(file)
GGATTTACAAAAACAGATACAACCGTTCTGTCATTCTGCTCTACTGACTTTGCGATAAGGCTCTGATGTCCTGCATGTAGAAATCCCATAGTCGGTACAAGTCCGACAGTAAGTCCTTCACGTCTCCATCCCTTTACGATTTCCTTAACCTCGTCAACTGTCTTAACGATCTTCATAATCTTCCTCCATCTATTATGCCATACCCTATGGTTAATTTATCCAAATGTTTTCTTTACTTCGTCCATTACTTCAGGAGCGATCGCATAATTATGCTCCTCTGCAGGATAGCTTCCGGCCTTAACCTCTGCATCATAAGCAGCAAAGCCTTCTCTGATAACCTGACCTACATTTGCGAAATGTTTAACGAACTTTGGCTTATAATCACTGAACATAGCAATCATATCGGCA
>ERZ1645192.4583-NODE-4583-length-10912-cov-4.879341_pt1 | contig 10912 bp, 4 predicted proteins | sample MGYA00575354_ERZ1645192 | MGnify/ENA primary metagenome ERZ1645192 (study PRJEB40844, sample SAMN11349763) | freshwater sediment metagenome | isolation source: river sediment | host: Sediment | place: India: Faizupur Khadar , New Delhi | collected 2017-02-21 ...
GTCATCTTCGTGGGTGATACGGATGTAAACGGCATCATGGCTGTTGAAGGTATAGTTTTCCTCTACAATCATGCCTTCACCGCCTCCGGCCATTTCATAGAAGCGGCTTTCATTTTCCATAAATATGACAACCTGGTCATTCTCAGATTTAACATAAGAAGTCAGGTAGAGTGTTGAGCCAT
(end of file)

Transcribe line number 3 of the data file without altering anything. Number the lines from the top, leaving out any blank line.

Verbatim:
GTCATCTTCGTGGGTGATACGGATGTAAACGGCATCATGGCTGTTGAAGGTATAGTTTTCCTCTACAATCATGCCTTCACCGCCTCCGGCCATTTCATAGAAGCGGCTTTCATTTTCCATAAATATGACAACCTGGTCATTCTCAGATTTAACATAAGAAGTCAGGTAGAGTGTTGAGCCAT